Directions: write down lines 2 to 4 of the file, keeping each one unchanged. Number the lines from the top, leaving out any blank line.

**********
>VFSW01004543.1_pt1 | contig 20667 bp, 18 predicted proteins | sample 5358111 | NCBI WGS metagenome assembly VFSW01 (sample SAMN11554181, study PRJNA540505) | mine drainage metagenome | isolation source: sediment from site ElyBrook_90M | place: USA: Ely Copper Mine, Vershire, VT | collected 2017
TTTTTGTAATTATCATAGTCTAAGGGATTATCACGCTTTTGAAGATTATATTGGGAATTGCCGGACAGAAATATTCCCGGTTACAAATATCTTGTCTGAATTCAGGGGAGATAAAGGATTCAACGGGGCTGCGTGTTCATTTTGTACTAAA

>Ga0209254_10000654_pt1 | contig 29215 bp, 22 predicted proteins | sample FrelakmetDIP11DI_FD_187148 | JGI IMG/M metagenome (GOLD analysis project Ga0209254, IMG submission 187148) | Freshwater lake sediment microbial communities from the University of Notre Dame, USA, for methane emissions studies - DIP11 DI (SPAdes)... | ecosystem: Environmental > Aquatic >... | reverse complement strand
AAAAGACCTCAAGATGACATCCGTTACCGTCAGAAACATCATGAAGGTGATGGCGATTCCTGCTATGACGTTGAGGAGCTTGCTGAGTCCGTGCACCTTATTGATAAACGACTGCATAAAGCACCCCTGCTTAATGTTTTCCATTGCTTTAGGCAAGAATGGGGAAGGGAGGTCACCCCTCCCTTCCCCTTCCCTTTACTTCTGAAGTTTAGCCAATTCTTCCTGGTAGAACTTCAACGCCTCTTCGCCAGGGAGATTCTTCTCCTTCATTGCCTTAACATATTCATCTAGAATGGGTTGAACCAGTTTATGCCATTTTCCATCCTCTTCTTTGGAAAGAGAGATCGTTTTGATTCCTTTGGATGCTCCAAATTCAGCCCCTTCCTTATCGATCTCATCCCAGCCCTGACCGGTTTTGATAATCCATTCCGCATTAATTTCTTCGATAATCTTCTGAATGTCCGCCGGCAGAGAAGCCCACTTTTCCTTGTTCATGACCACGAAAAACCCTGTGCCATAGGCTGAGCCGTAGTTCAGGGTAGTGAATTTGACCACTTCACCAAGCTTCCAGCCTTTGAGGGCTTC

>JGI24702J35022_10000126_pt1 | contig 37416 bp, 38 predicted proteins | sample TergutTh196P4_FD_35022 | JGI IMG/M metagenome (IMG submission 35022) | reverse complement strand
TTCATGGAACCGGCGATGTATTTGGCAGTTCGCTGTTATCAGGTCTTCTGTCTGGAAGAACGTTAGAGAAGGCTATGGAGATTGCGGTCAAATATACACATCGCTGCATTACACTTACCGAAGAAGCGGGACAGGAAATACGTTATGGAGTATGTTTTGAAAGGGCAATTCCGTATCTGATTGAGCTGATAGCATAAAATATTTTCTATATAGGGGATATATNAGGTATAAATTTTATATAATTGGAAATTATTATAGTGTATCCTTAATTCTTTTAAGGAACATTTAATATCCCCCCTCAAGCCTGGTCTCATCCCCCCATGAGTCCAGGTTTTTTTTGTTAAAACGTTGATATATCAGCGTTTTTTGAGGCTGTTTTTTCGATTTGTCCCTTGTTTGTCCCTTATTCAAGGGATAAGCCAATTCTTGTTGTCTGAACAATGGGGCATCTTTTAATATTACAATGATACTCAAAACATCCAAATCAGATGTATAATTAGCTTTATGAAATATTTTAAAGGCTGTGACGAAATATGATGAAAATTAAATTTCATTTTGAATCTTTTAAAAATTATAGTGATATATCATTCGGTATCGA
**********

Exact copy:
TTTTTGTAATTATCATAGTCTAAGGGATTATCACGCTTTTGAAGATTATATTGGGAATTGCCGGACAGAAATATTCCCGGTTACAAATATCTTGTCTGAATTCAGGGGAGATAAAGGATTCAACGGGGCTGCGTGTTCATTTTGTACTAAA

>Ga0209254_10000654_pt1 | contig 29215 bp, 22 predicted proteins | sample FrelakmetDIP11DI_FD_187148 | JGI IMG/M metagenome (GOLD analysis project Ga0209254, IMG submission 187148) | Freshwater lake sediment microbial communities from the University of Notre Dame, USA, for methane emissions studies - DIP11 DI (SPAdes)... | ecosystem: Environmental > Aquatic >... | reverse complement strand
AAAAGACCTCAAGATGACATCCGTTACCGTCAGAAACATCATGAAGGTGATGGCGATTCCTGCTATGACGTTGAGGAGCTTGCTGAGTCCGTGCACCTTATTGATAAACGACTGCATAAAGCACCCCTGCTTAATGTTTTCCATTGCTTTAGGCAAGAATGGGGAAGGGAGGTCACCCCTCCCTTCCCCTTCCCTTTACTTCTGAAGTTTAGCCAATTCTTCCTGGTAGAACTTCAACGCCTCTTCGCCAGGGAGATTCTTCTCCTTCATTGCCTTAACATATTCATCTAGAATGGGTTGAACCAGTTTATGCCATTTTCCATCCTCTTCTTTGGAAAGAGAGATCGTTTTGATTCCTTTGGATGCTCCAAATTCAGCCCCTTCCTTATCGATCTCATCCCAGCCCTGACCGGTTTTGATAATCCATTCCGCATTAATTTCTTCGATAATCTTCTGAATGTCCGCCGGCAGAGAAGCCCACTTTTCCTTGTTCATGACCACGAAAAACCCTGTGCCATAGGCTGAGCCGTAGTTCAGGGTAGTGAATTTGACCACTTCACCAAGCTTCCAGCCTTTGAGGGCTTC